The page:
One Woman Reminds Us Miscarriages Aren't Just Heartbreaking, They're Expensive

One Woman Reminds Us Miscarriages Aren’t Just Heartbreaking, They’re Expensive

Janie Faville miscarried after nine weeks of pregnancy.

A Missouri woman shared a photo her hospital bill for her miscarriage to remind people why we need affordable health care and organizations like Planned Parenthood.  A miscarriage is not just emotional and painful — it’s also expensive.

“Because people don’t talk about it, I will. This is how much a miscarriage costs with good insurance,” Janie Faville wrote alongside the photo of her hospital bill that she posted on Facebook. “THIS is why we need Planned Parenthood.” Her claims summary detailed the costs the medical procedures associated with her miscarriage, which totaled $5,584. Even with her insurance covering most of it, Faville must pay $1,369.57.

Planned Parenthood has provided medical services to women since October 16, 1916, when Margaret Sanger opened the first clinic in New York. The organization does offer services for women who miscarried at certain locations and the costs are more reasonable than visiting a local hospital. Sadly, Planned Parenthood has faced intense opposition from the Republican party for decades, which greatly limits its ability to help women. And as Faville noted, when women are in the midst of a miscarriage the last thing they think of is the cost.

“I am lucky. I have great insurance through my employer ($1000 plus coinsurance), and I was still left paying a significant amount of money,” Faville told Scary Mommy. She determined a payment plan with her health insurance provider and the social worker will pay off the bill in the following months. She said the situation made her think about expectant moms who wouldn’t be able to pay the high price associated with such a devastating and unexpected event. “I wanted to bring light to the fact that due to these steep medical costs, many women who experience miscarriage may not be able to access the routine, 15 minute procedure that can reduce their risk of infection and future fertility complications, not to mention the ongoing trauma that comes with carrying your dead baby while you wait potentially weeks for the inevitable,” she explained. “Basic healthcare should be a right in our country, not a privilege.”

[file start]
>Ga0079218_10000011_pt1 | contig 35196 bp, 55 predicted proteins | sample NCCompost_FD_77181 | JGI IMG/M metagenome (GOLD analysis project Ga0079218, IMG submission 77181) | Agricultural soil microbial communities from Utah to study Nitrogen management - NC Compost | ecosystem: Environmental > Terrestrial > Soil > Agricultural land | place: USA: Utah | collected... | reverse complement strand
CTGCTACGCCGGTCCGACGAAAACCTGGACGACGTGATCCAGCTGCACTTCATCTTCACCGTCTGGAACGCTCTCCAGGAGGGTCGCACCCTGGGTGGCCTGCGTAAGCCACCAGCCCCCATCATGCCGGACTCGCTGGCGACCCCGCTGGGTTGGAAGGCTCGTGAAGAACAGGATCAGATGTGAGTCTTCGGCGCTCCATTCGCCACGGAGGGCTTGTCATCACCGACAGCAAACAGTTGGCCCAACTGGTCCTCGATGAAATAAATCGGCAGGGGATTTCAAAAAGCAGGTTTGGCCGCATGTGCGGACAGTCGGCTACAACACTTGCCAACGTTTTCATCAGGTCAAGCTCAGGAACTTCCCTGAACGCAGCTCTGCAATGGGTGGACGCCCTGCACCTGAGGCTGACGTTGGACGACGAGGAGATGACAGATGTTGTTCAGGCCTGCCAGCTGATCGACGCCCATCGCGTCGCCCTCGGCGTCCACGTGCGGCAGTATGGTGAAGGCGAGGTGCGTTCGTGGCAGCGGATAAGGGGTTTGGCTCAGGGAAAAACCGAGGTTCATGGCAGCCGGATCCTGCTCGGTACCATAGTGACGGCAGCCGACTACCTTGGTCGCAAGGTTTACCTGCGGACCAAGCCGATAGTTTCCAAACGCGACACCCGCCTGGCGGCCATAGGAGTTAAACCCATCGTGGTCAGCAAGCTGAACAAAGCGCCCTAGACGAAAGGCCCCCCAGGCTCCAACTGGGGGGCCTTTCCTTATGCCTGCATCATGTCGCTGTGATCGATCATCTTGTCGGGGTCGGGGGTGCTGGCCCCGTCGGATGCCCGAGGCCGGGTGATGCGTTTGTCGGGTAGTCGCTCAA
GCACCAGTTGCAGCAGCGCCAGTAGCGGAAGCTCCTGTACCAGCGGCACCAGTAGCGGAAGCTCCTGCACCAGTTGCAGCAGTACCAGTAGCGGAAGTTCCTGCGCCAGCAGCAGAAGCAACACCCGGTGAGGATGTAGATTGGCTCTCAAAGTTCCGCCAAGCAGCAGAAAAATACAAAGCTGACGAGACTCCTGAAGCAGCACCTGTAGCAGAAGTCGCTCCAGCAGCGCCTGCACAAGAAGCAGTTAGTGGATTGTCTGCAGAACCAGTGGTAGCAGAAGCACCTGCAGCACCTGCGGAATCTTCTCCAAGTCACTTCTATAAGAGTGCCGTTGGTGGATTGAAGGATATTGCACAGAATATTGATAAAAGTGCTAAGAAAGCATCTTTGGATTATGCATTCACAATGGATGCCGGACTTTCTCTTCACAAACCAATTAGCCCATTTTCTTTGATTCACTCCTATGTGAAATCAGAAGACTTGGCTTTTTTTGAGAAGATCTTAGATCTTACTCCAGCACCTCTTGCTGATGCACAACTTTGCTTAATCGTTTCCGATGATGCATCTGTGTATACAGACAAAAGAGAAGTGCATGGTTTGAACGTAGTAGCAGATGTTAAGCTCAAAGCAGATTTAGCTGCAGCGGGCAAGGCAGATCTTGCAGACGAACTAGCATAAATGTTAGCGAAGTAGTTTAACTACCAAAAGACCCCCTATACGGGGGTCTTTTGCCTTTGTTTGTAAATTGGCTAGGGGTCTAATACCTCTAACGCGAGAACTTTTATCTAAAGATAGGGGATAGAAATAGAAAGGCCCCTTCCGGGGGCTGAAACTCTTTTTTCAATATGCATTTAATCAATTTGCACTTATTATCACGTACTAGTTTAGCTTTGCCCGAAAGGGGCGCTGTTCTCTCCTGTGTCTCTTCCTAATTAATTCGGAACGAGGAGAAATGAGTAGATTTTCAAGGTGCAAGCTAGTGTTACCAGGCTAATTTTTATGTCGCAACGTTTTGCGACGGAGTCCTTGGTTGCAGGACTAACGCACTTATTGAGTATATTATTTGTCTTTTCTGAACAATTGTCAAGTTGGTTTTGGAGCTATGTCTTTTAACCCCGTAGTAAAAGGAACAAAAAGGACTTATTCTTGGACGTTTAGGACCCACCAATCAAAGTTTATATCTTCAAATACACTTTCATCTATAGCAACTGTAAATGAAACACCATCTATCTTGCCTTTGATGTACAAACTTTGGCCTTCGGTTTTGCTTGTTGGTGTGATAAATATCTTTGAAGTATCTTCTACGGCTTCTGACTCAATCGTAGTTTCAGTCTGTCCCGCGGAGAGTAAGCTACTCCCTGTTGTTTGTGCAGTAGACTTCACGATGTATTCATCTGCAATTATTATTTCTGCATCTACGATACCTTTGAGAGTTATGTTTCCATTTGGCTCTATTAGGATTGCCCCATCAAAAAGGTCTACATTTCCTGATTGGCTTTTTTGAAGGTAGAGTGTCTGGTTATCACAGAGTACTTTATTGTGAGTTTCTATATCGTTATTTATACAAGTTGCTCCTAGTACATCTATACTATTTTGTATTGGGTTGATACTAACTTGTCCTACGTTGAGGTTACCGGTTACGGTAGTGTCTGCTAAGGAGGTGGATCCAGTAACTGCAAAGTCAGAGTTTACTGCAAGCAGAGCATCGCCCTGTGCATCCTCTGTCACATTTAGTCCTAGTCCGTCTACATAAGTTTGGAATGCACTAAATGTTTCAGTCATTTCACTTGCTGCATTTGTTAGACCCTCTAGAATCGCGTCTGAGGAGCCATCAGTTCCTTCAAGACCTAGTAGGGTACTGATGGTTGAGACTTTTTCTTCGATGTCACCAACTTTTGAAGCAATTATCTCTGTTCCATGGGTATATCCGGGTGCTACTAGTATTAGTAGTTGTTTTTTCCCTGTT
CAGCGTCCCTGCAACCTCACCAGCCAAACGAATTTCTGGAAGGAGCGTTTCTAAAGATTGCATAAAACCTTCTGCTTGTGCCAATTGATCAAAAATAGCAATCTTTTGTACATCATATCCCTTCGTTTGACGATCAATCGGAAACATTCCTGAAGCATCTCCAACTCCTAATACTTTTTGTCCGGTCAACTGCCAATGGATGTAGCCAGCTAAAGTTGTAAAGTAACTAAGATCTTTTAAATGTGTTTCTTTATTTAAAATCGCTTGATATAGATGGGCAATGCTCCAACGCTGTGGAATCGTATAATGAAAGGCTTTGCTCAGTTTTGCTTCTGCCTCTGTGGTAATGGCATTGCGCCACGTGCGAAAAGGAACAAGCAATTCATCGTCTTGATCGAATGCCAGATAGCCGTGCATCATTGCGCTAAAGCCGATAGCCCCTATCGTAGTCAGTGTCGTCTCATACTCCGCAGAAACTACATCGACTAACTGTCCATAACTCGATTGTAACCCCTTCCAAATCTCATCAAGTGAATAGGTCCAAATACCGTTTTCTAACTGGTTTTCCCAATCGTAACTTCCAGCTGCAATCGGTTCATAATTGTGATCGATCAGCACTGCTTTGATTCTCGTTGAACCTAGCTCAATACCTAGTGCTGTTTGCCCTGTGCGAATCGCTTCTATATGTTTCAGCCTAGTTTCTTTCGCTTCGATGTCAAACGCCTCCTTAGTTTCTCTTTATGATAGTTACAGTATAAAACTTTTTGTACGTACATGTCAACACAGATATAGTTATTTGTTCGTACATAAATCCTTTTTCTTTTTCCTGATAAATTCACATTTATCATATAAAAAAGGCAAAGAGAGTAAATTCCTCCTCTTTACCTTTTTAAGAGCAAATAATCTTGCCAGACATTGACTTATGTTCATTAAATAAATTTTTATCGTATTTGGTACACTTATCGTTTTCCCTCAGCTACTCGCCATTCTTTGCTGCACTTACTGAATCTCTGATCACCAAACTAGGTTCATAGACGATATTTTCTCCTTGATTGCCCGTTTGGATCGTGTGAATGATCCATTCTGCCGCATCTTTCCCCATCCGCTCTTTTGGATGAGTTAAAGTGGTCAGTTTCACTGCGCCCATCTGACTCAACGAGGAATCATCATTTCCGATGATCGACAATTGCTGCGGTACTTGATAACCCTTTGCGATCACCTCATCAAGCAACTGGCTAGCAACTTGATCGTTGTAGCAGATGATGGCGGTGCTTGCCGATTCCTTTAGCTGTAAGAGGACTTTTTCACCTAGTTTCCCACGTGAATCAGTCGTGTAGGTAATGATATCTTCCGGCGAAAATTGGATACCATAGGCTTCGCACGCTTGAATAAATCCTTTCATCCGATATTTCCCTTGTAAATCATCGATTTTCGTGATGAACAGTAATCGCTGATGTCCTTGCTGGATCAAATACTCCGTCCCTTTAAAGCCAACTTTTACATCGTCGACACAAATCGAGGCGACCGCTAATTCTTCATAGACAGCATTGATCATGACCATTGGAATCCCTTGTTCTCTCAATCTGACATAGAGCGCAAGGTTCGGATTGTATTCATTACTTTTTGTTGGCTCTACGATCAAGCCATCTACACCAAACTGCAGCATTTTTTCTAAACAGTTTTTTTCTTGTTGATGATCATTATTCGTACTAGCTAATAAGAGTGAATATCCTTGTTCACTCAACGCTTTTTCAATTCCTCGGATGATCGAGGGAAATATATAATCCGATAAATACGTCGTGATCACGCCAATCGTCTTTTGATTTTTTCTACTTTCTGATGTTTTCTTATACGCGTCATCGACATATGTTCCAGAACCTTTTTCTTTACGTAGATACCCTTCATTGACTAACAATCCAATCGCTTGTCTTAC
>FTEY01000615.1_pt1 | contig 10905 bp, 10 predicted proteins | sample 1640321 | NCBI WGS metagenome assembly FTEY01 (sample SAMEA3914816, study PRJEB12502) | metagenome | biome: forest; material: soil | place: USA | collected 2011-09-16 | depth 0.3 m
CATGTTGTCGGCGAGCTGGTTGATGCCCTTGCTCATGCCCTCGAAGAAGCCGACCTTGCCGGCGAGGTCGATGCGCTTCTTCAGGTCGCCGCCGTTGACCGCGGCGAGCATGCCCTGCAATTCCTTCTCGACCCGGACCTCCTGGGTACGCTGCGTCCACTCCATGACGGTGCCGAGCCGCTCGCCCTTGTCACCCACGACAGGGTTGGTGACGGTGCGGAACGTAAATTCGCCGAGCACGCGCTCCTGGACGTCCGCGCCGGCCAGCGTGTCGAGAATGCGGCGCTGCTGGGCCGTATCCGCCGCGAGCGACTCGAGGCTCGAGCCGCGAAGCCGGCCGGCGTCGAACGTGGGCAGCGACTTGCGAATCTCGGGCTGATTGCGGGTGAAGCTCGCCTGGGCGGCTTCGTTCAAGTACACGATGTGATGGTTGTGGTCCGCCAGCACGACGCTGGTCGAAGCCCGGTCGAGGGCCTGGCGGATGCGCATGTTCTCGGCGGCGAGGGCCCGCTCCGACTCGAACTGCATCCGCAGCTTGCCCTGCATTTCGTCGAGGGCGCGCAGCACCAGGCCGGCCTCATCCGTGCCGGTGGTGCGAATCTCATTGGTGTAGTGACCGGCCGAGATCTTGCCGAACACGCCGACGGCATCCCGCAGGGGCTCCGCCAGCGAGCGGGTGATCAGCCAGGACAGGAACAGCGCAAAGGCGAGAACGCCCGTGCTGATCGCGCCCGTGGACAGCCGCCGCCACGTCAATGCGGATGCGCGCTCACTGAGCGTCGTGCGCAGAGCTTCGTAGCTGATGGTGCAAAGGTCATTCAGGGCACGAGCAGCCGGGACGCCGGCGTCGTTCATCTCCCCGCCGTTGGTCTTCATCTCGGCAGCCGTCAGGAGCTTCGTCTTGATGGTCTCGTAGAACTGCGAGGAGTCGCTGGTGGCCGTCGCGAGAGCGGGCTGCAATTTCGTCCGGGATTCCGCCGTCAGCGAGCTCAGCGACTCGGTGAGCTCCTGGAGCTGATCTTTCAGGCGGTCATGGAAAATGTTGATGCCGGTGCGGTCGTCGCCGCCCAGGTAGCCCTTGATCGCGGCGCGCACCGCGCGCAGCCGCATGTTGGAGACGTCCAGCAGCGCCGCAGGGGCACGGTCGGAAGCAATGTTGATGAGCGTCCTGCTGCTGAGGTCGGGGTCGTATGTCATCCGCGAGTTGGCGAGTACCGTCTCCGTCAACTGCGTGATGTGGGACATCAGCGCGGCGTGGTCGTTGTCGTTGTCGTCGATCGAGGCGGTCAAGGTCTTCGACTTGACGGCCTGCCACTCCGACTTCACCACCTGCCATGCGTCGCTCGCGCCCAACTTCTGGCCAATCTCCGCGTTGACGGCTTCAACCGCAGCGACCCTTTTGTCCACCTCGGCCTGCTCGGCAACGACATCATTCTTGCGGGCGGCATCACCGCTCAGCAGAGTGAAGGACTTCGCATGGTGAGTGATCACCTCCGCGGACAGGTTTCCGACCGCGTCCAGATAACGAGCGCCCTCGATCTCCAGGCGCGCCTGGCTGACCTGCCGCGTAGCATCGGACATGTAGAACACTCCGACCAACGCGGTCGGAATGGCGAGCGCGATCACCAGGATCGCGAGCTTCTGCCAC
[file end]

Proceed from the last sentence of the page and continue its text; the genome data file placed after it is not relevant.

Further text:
Faville is far from alone. About 10 to 25 percent of clinically recognized pregnancies end in miscarriage, according to the American Pregnancy Association. Most miscarriages happen during the first 13 weeks of pregnancy. “Miscarriage and the costs associated with it are topics that people just don’t talk about,”Faville said. “It can be an isolating experience, and I wanted women who had been there before and women who will be there in the future to not feel alone.” She shared that her husband has been very supportive through the experience, including her decision to go public with their story. “I think we are both thankful that some good has come from the loss of our child,” she explained.

The stress of paying a hefty bill after a miscarriage only makes the experience worse, which some people spoke out about on Faville’s post. “It is like rubbing salt into a wound. It’s like paying for someone to rip a piece of your heart out,” one commenter shared. “I remember feeling appalled at all my bills from the emergency room, all the doctors, and even the additional ultrasound just to tell me all traces of my baby were gone. Can’t imagine the additional stress of not having ‘good’ insurance.”

While Faville continues to recover from her miscarriage a month ago, she said she’s thankful her situation allowed medical care, but reminds us, “some women don’t have that choice.”